If I get the chance I will certainly share thoughts on ideas for possible improvement with the Minister. I trust you will do the same. Do you have specific examples where the political and mercantile classes "blocked" improvement of education? If so I would like to share those with the Minister as well opportunity permitting. Here's hoping.

0

sheeprunner12 9 months ago

  1. Closing the old GHS ........ 2. Basing scholarships on mere academics ...... 3. Mining public schools for top students ..... 4. Creating a "native" exam ......... 5. Double standards in curriculum/testing .......... 6. school hours & yearly schedule ............ 7. CBA & UNIONS .....8. PSC General Orders ........... The educational system is set up for public school students to be at a disadvantage to the private/IB schools.
0

RickLoweBahamas 9 months ago

Thanks sheeprunner12. Should I get the chance to meet the Minister I will certainly share your views.

0

joeblow 9 months ago

Teachers may be better motivated if they were paid on a sliding scale based on in school and national exam results. If a system is created where a special code is used on each exam paper that can then be traced to a specific teacher, we can better identify teachers who are actually having success in the classroom. These teachers can then be compensated financially based on exam outcomes. there is no reason why a good teacher should not be rewarded for their work!

0

bogart 9 months ago

.....Teachers who are all part of the Union just appear to simply ask for more compensation to endure challenges in the system. The Union leader sometime ago mentioned some challenges yhat the govt needs to look into so why not finally interview ALL public school school teachers confidenyial interviews and take it from there. It is obvious nothing has worked so far if the problem still exists with the same trained teachers for both the private and public school systems who deliver results in the privatte schools while the public schools remain challenged

0

sheeprunner12 9 months ago

If we want change ....... decentralize the power to select teachers and administrators from Thompson Blvd to each school board......... Rate schools and teachers based on their national exams results (A-G) ........ incentivize schools and staff based on improved and sustained results year-over-year ........ and take back the power of the Unions and give it to the Teaching Service Commission .......... Government needs to hold the school communities accountable for the huge sums of money invested each year.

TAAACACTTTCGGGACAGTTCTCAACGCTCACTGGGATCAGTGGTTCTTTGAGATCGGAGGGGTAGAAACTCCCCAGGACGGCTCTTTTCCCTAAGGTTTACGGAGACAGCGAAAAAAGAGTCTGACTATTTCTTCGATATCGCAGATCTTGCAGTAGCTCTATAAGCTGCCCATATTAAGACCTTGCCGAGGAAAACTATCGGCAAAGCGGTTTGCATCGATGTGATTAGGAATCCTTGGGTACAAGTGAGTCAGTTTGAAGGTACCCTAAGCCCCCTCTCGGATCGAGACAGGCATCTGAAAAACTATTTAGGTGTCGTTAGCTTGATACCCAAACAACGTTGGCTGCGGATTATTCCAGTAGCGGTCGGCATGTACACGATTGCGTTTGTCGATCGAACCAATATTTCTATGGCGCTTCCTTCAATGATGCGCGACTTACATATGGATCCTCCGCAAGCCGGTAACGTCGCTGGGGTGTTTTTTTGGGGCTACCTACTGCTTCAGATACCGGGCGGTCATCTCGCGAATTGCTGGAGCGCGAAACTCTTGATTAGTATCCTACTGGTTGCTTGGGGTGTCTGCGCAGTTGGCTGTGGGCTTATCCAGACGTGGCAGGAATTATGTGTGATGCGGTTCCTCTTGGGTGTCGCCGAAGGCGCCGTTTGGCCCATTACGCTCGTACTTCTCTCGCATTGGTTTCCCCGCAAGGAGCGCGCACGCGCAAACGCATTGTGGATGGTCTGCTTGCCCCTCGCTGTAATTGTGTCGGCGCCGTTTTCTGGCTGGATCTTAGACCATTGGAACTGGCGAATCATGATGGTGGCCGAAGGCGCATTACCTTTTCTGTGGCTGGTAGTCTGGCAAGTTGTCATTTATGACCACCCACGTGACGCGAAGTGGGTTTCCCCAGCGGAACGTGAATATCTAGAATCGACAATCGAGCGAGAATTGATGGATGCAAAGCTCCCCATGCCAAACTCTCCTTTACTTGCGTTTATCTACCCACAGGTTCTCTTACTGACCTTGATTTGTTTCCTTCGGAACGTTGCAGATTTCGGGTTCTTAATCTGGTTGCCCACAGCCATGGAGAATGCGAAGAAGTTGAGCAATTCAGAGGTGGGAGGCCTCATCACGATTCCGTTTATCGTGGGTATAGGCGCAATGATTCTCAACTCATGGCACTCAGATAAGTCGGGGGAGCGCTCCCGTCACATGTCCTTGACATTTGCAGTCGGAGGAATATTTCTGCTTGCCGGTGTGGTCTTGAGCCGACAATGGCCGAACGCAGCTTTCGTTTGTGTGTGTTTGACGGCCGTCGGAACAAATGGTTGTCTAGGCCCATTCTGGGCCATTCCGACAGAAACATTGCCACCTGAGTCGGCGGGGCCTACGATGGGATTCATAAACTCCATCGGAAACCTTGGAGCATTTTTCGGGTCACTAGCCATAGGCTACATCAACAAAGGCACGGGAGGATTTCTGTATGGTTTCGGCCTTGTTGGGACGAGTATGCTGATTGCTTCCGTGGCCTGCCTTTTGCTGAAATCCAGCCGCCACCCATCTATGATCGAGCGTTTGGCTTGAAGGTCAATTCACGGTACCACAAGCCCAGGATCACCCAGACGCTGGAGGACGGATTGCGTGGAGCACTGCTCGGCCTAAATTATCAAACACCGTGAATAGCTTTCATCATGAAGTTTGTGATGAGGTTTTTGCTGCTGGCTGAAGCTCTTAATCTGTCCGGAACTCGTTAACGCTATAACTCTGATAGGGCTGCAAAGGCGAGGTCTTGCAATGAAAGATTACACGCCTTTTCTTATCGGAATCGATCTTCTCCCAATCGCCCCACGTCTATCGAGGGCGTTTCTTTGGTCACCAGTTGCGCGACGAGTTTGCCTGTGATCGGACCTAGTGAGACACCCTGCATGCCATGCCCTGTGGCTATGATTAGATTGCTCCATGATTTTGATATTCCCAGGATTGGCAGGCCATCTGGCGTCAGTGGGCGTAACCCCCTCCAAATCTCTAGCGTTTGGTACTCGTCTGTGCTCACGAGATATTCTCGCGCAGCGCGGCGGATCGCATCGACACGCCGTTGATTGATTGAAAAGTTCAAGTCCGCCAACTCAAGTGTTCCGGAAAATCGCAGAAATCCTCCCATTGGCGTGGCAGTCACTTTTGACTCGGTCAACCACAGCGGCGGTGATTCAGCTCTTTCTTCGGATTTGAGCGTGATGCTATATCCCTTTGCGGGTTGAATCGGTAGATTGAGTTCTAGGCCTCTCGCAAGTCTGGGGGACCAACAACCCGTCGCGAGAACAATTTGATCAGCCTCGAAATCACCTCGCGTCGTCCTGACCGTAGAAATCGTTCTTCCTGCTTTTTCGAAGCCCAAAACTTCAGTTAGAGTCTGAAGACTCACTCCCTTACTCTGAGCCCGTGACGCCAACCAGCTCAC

0

sheeprunner12 9 months ago

THE COLLUSION BETWEEN POLITICS & THE ELITE in BAHAMIAN EDUCATION

  1. Closing the old GHS ........ 2. Basing scholarships on mere academics ...... 3. Mining public schools for top students ..... 4. Creating a "native" exam ......... 5. Double standards in curriculum/testing .......... 6. Archaic school hours & yearly schedule ............ 7. CBAs & UNIONS .....8. PSC General Orders ........... The educational system is set up for public school students to be at a disadvantage to the private/IB schools.
0

RickLoweBahamas 9 months ago

A few observations/questions to your points: 1. Closing the old GHS ........ A government change that should be reversed. 2. Basing scholarships on mere academics ...... I had the great fortune to sit on a board for technical scholarships and while academics is important many other criteria apply. 3. Mining public schools for top students ..... Who can blame anybody for looking for the best students? 4. Creating a "native" exam ......... What do you mean? 5. Double standards in curriculum/testing .......... Aren't there set curriculum requirements by the government? Aren't the BJC and BGCSE exams the same for all students? 6. Archaic school hours & yearly schedule ............ You mean should be longer hours? 7. CBAs & UNIONS ..... What action do you recommend? 8. PSC General Orders ........... What do you recommend? 9. The educational system is set up for public school students to be at a disadvantage to the private/IB schools. This is the function of government I thought? Why do they allow whatever you think is going on?

0

sheeprunner12 9 months ago

You answered the question yourself ......... collusion by the elite vs the masses

0

sheeprunner12 9 months ago

There is nothing else to add here ........ You have been blinded by the existing system ....... or overly impressed with the broken USA system ...... Just look at what is going on in Florida etc. with the abuse of smartphones and guns.

0

RickLoweBahamas 9 months ago

So why add unrelated comment? You still haven't defined how collusion or what collusion exists/ Just as I thought we were getting somewhere.

0

Sign in to comment